Woman, Independent Parent, Artist, Advocate, Artifical Pancreas.... and EVERYTHING in between.

I am blessed to be parenting two beautiful girls, ages eight and eleven. My youngest nearly lost her life at age six (August 2010) to diabetic ketoacidosis: an often fatal consequences of undiagnosed type 1 diabetes. This is OUR journey: raw and sometimes, uncensored.

Thank you for visiting wishing good health and a cooperative pancreas to you and yours.

Tuesday, November 9, 2010

Diabetes Time Bomb Ticking In British Columbia (from Canadian Diabetic Assoc)

The Canadian Diabetes Association says a diabetes time bomb is ticking in British Columbia, with the rate of the disease expected to explode by 62 per cent over the next decade.

The figure is contained in a new report from the association that says the number of people with the disease will rise from 338,000 to more than 548,000, or to 10 per cent of the population, by 2020.

Nearly one in three British Columbians will either be living with the disease or will be at risk of developing it.

The report also says the direct and indirect financial impact of diabetes on the province will rise from $1.3 billion a year to almost $2 billion in the same time period if nothing is done.

Association president Michael Cloutier says the economic burden of diabetes in B.C. is staggering and threatens the sustainability of not only the health care system but the entire provincial economy.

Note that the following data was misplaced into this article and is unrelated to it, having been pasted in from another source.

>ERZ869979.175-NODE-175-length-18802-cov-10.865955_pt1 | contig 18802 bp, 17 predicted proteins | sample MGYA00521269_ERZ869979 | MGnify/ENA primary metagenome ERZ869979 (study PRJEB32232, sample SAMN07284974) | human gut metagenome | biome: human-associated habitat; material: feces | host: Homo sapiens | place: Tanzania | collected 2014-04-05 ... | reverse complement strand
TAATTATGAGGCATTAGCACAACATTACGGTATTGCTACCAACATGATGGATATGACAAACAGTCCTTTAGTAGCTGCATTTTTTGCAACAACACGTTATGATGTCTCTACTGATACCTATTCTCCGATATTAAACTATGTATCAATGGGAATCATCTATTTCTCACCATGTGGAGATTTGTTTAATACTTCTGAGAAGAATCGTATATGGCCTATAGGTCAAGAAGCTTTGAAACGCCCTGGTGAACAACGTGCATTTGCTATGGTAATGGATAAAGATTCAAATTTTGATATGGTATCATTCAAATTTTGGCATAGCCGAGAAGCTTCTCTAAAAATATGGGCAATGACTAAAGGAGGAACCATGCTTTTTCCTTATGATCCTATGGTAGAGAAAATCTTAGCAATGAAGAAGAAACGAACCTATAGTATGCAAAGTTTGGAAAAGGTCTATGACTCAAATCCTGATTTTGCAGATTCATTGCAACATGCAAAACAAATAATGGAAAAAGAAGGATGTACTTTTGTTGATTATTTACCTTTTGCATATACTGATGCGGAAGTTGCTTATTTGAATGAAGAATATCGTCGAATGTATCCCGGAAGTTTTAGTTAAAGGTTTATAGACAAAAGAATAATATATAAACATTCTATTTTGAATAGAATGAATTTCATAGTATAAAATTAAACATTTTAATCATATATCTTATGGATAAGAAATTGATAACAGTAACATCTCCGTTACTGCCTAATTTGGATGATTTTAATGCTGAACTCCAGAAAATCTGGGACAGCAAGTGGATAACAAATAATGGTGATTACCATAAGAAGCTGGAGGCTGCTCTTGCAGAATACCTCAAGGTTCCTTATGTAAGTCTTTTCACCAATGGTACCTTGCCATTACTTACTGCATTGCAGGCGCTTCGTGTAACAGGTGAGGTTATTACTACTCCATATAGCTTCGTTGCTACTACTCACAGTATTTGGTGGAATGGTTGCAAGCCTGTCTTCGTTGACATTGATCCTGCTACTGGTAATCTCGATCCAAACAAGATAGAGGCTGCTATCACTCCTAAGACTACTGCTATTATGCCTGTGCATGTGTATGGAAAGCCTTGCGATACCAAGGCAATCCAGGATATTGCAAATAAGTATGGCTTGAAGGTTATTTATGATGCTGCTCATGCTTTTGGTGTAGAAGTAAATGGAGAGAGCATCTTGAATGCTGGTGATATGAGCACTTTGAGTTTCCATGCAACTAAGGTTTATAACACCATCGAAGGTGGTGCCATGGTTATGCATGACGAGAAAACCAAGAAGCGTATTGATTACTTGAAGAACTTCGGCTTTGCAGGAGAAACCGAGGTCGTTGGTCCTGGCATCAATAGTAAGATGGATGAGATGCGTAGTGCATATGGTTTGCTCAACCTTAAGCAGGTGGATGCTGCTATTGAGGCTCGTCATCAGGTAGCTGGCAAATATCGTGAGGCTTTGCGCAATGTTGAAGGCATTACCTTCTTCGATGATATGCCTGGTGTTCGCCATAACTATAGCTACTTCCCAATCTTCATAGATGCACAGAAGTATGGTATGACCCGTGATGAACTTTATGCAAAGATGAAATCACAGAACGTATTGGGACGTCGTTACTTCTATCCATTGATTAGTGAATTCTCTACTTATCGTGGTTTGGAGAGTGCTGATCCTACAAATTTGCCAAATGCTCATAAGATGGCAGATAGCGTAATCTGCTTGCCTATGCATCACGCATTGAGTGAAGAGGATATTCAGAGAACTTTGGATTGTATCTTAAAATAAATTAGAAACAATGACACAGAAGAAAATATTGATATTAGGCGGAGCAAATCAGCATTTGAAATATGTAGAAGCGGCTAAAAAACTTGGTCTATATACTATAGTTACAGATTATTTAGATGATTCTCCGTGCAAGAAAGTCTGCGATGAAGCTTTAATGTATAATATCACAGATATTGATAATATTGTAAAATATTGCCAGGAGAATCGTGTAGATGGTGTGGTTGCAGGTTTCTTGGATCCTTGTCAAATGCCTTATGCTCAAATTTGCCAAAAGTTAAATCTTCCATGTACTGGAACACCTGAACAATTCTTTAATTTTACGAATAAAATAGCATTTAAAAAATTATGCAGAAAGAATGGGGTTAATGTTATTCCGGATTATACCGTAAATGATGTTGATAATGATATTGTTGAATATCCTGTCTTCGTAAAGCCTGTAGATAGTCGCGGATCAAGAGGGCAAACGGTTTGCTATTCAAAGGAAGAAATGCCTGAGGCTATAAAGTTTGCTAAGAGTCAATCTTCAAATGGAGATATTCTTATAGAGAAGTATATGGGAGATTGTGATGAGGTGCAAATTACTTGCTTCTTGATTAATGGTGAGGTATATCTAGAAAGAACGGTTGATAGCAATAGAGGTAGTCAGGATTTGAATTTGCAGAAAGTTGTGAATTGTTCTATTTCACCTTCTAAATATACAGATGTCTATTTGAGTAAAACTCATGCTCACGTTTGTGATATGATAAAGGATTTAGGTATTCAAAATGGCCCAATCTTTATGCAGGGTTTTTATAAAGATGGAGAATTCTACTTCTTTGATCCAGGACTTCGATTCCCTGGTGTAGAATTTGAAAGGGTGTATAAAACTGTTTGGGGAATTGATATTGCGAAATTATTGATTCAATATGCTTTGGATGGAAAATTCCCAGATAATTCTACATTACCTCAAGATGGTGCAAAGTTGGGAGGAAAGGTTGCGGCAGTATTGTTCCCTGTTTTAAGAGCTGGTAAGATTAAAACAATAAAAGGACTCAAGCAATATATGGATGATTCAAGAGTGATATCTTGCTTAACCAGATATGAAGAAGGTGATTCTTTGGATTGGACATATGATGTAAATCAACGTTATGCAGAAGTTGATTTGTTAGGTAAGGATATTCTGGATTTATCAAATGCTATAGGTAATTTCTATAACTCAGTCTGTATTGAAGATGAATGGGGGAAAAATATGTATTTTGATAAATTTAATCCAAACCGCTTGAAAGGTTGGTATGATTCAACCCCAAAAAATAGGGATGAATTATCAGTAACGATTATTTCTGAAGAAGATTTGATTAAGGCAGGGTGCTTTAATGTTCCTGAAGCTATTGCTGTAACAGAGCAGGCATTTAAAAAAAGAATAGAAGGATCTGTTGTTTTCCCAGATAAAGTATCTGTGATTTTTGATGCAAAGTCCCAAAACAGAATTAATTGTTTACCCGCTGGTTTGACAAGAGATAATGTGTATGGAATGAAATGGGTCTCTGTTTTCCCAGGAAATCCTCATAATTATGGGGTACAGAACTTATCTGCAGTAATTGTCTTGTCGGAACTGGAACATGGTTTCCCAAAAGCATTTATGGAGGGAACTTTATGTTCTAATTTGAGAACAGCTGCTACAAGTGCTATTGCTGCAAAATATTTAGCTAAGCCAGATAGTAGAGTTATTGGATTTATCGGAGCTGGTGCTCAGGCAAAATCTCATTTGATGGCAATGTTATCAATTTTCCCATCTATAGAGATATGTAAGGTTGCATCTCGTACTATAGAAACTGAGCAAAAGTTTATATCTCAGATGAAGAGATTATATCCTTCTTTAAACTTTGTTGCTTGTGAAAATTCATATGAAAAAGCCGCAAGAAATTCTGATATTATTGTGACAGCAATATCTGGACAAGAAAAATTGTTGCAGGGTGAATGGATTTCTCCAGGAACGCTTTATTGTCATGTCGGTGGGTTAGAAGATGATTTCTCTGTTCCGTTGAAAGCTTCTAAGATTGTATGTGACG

Several factors are leading to the rise of the disease in B.C. he said.

"Aging population, which is pretty consistent with most of Canada and secondly we see an ongoing increase in people entering the province who have a higher disposition to diabetes than the general population, particularly people who originate from South Asia and Asia," said Cloutier.

B.C. has the second-highest rate of increase of the disease compared to other provinces and must take action on a number of levels, he said.

That action includes beefing up current government diabetes policies, focusing on high-risk groups and providing more access to medications and supplies that can prevent or delay the complications of diabetes.

Read more: http://www.cbc.ca/canada/british-columbia/story/2010/10/27/bc-diabetes-explosion.html?utm_source=Publicaster&utm_medium=email&utm_campaign=Health%20Brief%20General%20CAN%20Nov%209%202010&utm_term=Read+More#ixzz14nsai7fR

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